2. Yes, that really threw me as I automatically entered 27a in the bottom right hand corner before I noticed the
      mistake. A fine old mess!

  3. A really good puzzle, which I enjoyed and managed to finish despite the bottom two rows of the grid being covered by an advertisement in the dead tree version (2*/4*). I loved the geographical clue, 3d and the amusing13a, together with 16a. Thanks to the Kiwis and glad to hear Sam seems to be doing well. Thanks to Jay for another enjoyable puzzle.

  4. I thought this an excellent puzzle with some v clever clues such 28a and 3d and my fav 13a. The clues needed thinking about but were always fair not needing leaps of faith or knowledge of sacred works. Never heard of 12a but the wordplay was not a problem. The only perhaps slightly weak clue was 9a.
    Thx to all

    1. Gee – I guess 28a is what you Brits call muffler or scarf.

      I guess it wouldn’t sound quite as mysterious: “Bond screwed the muffler on the end of his Walter..”

      Mr T

      1. We call it a silencer. But since we don’t have guns we don’t really have much use for the term.

  5. Not happy with the lift advert covering up the bottom of the grid,apart from that fairly straightforward, Many thanks to all.

  6. The usual great Wednesday service from all three birds – thank you to them – hope Sam’s procedure goes well

    My favourite was 13a

  7. Firstly my enjoyment of this was somewhat compromised by an ad for stairlifts placed over the bottom of the puzzle, most annoying. However I thought the puzzle itself was excellent if a little tricky. I’d not heard of the synonym for advantage in 11a so that was a semi bung in. As usual on Wednesday loads of podium contenders but I’ve gone for 4d (such a great word) plus 16&22a with an honourable mention to the flyer at 14d
    Many thanks to the three birds .

  8. 12a was a new one on me but solvable once the last two letters were clear. For some reason I really struggled with 19d which was a great clue and obvious once it dawned. That just pushed it into *** time. *** for enjoyment and thanks to our antipodean hinters and the setter. The Plymouth print version also had the rogue advert covering.

  9. I loved this, for me, the best for awhile. Some clever and amusing clues. Got stuck on 28a until I realised I had the wrong answer for 23d, Its not debase. Many thanks to the compiler and 2kiwis.

        1. I nearly put it in, but stopped to draw extra grid lines on my paper (grrr)and realised my mistake as I came back to it.

          1. Me too! Which meant I couldn’t do 28a or 19d, which was annoying as I completed the rest of the puzzle without too much trouble.

    1. I’m another one – didn’t notice my mistake until I had to make 18a ‘salesman’ because it was the only word that I could think of that would fit. Oh dear! :roll:

  10. A very enjoyable puzzle that only tripped me up in putting 23d as ‘debase’, resulting in a lot of head scratching over 28a!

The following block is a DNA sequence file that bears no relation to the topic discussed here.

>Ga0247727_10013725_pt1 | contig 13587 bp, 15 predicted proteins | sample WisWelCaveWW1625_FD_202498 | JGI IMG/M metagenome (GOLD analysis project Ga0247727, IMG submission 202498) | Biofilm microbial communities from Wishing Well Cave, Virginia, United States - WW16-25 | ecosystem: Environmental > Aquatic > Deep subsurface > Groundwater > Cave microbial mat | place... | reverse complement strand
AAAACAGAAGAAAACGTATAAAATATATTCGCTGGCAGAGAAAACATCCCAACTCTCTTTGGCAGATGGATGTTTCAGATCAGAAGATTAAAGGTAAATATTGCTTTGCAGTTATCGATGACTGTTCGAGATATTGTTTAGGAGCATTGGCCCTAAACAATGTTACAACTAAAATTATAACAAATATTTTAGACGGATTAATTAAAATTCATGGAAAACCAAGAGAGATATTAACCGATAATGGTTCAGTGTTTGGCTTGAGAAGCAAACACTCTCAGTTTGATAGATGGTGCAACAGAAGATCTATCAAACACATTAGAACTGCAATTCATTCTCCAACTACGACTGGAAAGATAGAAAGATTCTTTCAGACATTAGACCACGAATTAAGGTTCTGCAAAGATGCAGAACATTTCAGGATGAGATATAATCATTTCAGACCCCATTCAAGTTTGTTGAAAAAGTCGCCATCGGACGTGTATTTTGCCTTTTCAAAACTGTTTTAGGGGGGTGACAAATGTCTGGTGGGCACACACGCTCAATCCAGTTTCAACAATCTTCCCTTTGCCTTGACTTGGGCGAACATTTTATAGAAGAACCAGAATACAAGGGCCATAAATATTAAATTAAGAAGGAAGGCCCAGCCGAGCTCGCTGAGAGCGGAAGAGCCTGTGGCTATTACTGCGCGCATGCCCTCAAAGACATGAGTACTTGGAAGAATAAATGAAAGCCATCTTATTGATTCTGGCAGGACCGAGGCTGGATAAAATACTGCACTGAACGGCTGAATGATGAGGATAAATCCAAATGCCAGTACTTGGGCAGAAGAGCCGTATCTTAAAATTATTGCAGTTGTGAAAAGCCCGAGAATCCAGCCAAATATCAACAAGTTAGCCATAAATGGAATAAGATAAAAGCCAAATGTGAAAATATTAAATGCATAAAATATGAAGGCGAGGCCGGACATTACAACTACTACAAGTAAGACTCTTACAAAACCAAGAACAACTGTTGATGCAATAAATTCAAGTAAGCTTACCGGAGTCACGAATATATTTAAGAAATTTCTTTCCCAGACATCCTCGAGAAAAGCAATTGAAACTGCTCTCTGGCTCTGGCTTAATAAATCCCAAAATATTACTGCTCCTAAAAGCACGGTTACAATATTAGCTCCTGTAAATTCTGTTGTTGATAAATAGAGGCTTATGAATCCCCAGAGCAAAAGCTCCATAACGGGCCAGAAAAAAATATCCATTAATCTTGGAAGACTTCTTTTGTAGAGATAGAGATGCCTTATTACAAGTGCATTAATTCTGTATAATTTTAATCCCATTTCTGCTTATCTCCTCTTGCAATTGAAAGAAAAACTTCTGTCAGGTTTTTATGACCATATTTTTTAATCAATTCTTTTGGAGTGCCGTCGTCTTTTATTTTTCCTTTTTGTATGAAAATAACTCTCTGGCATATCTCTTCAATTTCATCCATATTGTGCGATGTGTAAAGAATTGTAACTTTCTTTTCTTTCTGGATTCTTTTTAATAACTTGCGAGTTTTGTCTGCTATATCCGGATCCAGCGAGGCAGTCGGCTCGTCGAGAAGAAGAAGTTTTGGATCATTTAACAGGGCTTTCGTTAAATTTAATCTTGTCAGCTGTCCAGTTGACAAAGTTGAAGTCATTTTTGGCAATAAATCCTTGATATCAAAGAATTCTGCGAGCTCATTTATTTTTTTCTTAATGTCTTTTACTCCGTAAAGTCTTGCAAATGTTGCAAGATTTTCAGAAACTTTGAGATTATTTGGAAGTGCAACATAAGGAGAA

11. I bunged in debase for 23d without thinking, which held me up for a while on 28a. I was also sure it was a pangram, but there were a couple missing.
    Didn’t quite understand the synonym for advantage in 11a.
    Otherwise, good fun and games. ***/****
    Thanks to the setter and the 2 Kiwis

  12. A very enjoyable Jay this morning. 28a took the longest to work out but it’s very clever. ***/**** As is often the case with Jay, many of the clues break down logically into the answer. 14d and 12a being good examples. As Brian mentioned, you don’t need to know that Juneau is the state capital of Alaska to arrive at the answer although I suspect most of us do! Favourite 16a. Thanks to all.

  13. Usual excellent Wednesday production. All pretty straightforward until the SW where for some reason I struggled. Once 22a yielded all started to become clear but even then the last 2 in weren’t easy given I was base for bunk. Very partial to a nice drop of 18d, liked 12a but favourite for me was 16a.
    Thanks to Jay & to the 2Ks & wishing young Sam well.

  14. The overall excellence of the puzzle has been mentioned by everyone, as well as the problem of 11a and the mistake of debase, which was mine as well. The chamberpot as I remember was always under the old people’s bed not by it. They may have stood in it getting up.

    I liked 9a because I learned something that I had been mistaken about since I was about five years old. I was made to attend a Strict and Particular Baptist Chapel throughout my childhood and a Sunday would not go by without the preacher mentioning how the elect were a special and peculiar people. As I grew older I looked around the chapel and thought “yes you are a peculiar people”. Today I learned they thought that they thought they were privately owned by God.

    So thank you to the setter for that learning gem and the whole crossword. And to the 2Ks for the hints and especially for 28a which showed how debased my SW corner had become.

    1. Having been raised a Southern Baptist, Corky, I quite understand and sympathise. Peculiar is as peculiar does.

    2. Yes always under the bed. As a small child I stayed overnight once with a great aunt. She was very posh, she had this very fancy chair by the bed. You lifted up the seat and there was the chamberpot, called a commode. And the mattress on the bed was made of straw. Made such a noise every time I moved. It must have made a big impression on me, as I still remember that bedroom vividly.

      1. We had them at boarding school, the lavs were down two stairs and along long verandahs! We called them chimmies.

  15. Amazing how a misplaced advert can ruin a crossword puzzle! The lower clues remain a mystery because of it and it greatly reduced my enjoyment. Still, I could see that it was a terrific Jay offering and I particularly liked 13a. Corky is quite correct – it went under the bed and that is why we called it a “Guzunder”.